Strong earthquakes rock central NZ
A 4.3 quake hit the east coast of New Zealand tonight, following a 4.5 magnitude quake in central New Zealand this afternoon, and a 5.7 earthquake that rattled people in Wellington and Blenheim this morning.
Geonet reported tonight's quake was 20km east of Te Araroa, a settlement on the east coast of the north island, near the southern edge of the Bay of Plenty. The quake was 62km deep and hit at 11.42pm.
GeoNet reported this afternoon's was of a "strong" intensity, 35km east of Seddon, at a depth of 15km. The quake hit at 3.21pm.
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The first quake struck at 9.06am and was centred 30km east of Seddon, south of Blenheim, at a depth of 8km.
Rated as severe, it turned Wellington office workers white-knuckled as it swayed high-rises in the capital, with buildings also being rocked in Blenheim.
The shallow tremor was felt as far away as Christchurch and New Plymouth.
In Wellington it was felt as one jolt, gradually picking up in intensity, while those in Blenheim felt two shakes.
GeoNet said it received more than 6000 reports after the jolt. It said the fact it struck off the South Island spared the region from its full force, though there were a few reports that it had a damaging intensity.
Though it had knocked goods off shelves in Blenheim it was much too small to cause a tsunami, GeoNet said.
An offshore earthquake needed to be at least magnitude 7.5 for a tsunami to be considered possible.
The quake was preceded by a magnitude-2.9 "foreshock" in the same location 6 minutes before the main shock.
An Earthqake Commission spokeswoman said 14 claims had been received following the first quake, but she expected more once people got home from work.
It was too early to itemise the claims, she said.
By 11am there had been 17 aftershocks in the region, the largest a magnitude 3.7, 30km east of Seddon.
Aftershocks were likely to continue for the next 24 hours.
Early analysis had the fault movement as "reverse faulting", meaning each side of the fault was being compressed.
'LIKE A BLOODY ROLLERCOASTER'
In Marlborough, Lake Grassmere farmer Peter Davison said he had never seen his house buck and shake so much.
"It was like being on a bloody rollercoaster," he said.
He was looking out the window of his Marfells Beach Rd home when it hit.
It was worse than the Boxing Day quake in 2010, which he had been in Christchurch for, he said.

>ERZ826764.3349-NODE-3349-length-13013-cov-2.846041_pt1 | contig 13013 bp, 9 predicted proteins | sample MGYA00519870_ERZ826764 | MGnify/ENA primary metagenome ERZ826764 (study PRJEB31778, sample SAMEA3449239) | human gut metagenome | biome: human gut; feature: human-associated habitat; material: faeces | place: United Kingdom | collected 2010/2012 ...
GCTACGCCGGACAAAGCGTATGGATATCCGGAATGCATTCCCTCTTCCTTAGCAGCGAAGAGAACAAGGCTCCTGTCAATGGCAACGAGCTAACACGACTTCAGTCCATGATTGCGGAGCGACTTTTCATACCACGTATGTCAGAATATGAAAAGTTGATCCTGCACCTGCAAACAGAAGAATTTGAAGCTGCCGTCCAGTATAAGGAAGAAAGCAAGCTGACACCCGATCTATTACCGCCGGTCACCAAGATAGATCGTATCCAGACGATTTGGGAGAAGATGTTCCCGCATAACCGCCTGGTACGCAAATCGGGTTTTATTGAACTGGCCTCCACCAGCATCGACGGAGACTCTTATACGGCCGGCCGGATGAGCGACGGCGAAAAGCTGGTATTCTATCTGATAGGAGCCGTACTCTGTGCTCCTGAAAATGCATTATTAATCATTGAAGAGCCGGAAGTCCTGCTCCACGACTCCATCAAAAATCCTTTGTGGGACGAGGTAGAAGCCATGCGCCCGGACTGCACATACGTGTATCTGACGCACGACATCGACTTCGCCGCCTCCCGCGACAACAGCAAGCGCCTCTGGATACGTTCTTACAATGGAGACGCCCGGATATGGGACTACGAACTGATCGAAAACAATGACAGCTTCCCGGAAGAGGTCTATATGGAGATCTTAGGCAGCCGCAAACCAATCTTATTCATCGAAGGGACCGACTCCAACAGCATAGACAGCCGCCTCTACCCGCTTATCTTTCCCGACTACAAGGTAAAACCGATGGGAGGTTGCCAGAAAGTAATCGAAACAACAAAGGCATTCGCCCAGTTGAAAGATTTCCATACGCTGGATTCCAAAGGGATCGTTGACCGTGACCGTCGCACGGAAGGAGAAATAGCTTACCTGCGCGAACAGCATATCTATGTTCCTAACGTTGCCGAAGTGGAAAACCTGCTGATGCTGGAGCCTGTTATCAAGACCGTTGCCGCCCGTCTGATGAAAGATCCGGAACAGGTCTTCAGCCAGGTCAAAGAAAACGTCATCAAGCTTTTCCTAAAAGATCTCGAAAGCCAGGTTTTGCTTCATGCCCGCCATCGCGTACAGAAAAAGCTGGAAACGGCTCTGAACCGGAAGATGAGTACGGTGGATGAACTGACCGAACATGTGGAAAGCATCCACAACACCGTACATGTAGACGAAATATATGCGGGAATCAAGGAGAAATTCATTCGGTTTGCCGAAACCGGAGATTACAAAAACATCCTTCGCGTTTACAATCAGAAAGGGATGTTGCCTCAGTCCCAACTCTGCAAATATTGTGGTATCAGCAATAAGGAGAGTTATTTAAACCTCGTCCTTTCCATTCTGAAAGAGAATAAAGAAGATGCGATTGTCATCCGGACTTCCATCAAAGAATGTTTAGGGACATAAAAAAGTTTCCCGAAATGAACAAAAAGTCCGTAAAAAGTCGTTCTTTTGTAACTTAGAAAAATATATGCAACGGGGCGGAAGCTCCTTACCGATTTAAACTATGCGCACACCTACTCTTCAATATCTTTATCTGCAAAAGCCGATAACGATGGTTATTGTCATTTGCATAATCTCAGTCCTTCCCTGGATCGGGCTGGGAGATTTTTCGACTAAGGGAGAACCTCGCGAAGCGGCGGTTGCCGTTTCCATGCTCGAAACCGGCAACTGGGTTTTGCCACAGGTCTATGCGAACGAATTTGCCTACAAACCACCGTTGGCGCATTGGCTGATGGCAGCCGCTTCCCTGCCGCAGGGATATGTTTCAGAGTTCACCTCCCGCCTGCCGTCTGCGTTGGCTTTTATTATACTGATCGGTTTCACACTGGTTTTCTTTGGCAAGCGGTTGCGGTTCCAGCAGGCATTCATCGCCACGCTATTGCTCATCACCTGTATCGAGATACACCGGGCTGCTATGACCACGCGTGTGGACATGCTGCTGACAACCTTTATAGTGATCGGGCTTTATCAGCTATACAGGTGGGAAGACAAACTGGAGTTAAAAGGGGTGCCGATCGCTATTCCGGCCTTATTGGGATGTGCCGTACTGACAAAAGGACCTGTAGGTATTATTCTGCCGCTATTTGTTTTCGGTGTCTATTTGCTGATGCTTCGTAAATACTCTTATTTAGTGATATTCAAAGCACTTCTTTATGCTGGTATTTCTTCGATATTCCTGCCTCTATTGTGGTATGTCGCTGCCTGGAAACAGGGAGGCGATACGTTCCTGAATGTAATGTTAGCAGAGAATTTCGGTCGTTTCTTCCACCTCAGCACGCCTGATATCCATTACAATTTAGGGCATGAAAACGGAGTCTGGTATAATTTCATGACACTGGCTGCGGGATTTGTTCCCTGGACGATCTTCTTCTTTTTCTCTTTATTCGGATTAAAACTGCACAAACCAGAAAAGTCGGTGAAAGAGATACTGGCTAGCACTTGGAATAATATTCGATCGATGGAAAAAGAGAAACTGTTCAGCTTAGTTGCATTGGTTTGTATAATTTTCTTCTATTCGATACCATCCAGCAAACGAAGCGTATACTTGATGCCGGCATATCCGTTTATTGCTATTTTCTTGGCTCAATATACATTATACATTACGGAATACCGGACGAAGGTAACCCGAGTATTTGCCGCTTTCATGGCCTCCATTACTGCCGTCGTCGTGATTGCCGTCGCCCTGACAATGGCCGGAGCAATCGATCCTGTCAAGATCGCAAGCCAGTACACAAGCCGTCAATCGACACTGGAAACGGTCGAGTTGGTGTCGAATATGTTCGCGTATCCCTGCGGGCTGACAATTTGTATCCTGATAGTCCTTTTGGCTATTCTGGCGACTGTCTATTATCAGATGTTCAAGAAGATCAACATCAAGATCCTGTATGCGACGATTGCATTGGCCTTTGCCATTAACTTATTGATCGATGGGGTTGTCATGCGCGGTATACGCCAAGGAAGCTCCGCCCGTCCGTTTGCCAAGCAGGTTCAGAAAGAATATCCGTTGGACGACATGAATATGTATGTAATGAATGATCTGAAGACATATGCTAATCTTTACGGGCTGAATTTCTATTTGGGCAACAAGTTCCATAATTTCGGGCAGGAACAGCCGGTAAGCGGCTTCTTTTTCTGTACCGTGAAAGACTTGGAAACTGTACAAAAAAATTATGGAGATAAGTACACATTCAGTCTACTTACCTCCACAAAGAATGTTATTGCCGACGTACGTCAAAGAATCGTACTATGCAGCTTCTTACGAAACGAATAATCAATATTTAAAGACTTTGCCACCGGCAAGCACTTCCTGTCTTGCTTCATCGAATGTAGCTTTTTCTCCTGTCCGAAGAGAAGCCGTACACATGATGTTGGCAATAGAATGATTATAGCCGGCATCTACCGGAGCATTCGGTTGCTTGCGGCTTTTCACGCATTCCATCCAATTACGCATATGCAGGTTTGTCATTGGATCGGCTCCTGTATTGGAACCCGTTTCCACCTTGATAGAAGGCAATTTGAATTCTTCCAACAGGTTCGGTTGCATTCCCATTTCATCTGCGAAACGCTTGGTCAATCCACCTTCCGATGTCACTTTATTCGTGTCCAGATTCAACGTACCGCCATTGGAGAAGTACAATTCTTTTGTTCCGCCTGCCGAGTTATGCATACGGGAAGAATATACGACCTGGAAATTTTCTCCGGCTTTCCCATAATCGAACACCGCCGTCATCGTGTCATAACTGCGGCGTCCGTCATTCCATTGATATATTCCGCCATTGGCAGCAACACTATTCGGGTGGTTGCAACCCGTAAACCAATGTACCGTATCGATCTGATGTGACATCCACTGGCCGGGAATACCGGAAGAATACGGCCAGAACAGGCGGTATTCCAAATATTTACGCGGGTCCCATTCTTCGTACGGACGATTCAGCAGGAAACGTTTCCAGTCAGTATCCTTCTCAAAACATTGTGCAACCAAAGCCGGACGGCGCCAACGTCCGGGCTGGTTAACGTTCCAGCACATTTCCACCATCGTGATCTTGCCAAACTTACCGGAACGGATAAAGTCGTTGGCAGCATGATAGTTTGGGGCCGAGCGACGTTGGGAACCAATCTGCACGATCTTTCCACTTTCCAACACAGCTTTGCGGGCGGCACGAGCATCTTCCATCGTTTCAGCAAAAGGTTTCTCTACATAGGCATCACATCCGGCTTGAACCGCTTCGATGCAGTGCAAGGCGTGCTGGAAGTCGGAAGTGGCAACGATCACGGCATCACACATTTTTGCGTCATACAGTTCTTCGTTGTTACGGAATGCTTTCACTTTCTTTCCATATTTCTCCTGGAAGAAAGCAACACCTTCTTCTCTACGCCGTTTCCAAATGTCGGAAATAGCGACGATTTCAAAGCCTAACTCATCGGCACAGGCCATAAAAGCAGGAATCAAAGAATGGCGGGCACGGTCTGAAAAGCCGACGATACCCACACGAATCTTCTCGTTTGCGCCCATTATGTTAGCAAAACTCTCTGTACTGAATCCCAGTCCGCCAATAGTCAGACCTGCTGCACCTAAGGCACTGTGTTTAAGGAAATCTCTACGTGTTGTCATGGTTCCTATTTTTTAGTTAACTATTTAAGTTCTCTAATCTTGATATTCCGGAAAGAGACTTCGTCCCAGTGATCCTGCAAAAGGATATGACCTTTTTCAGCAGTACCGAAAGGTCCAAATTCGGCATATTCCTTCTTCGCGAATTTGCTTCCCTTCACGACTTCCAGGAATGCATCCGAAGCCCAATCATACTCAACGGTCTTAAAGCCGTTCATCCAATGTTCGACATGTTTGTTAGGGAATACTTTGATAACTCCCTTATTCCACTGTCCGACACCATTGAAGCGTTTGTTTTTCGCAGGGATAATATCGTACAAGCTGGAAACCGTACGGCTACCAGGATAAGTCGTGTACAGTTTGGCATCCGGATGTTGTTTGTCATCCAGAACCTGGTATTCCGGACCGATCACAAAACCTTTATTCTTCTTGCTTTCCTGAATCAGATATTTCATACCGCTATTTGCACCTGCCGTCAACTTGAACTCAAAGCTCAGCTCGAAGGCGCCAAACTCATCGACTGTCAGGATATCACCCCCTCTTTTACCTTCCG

"I've never felt anything like it," he said.
His fishing rods had fallen and lay scattered around his library and pictures were askew on the walls.
"It's a wooden house and I've never seen the walls move like this," he said.
Blenheim New World supermarket owner Ashley Shore said about 100 items fell off the shelves, but no-one was too fazed.
"The team cleaned it up pretty quickly and there was actually customers in the aisles who just carried on shopping," he said.
Seddon Supervalue till operator Carrie Rule said staff and the one customer at the supermarket during the earthquake were a bit shaky.
"She was a good one," Rule said.
"We're all still a bit shaky but it wasn't too bad, no stock fell off the shelves or anything, but apparently there was a truck in the car park which was shaking back and forth."
Winemaker Peter Yealands from the Awatere Valley said it was the biggest quake he could recall.
"The tanks moved a bit and the staff were a bit scared, as you'd expect," Yealands said.
It was the first major quake for the Yealands Estate winery, since it was built in 2008. Sitting on a fault line area it had been designed to withstand a magnitude-8 earthquake.
Wellington office workers reported ducking under their desks when the quake arrived at 9.06am, and there was a report of lifts in some buildings being out of action.
It "felt like I was standing on a skate board," Mena Bassily said.
"I was at the gym on one floor and hoped it was only Wellington, not a bigger remote earthquake harming another NZ city somewhere else".
Auckland school teacher Barbara Brewer, visiting Wellington for the national under-19 netball championships was shocked.
"Holy shite, how often do quakes that shake the whole house happen?" she said.
The coach of the Auckland side which last night won the national title, had been in the shower.
KiwiRail had put precautionary restrictions on trains going through tunnels or over bridges, a spokeswoman said.
They extended from Otaki, just south of Levin, to just north of Kaikoura, she said.
Restrictions meant trains would travel slowly across bridges and through tunnels.
All the structures and lines would be checked before the restrictions were lifted.
Bridge inspections were being done as a precaution in Marlborough, Marlborough Roads general manager Frank Porter said.
Marlborough Roads was not aware of any issues. No problems been reported.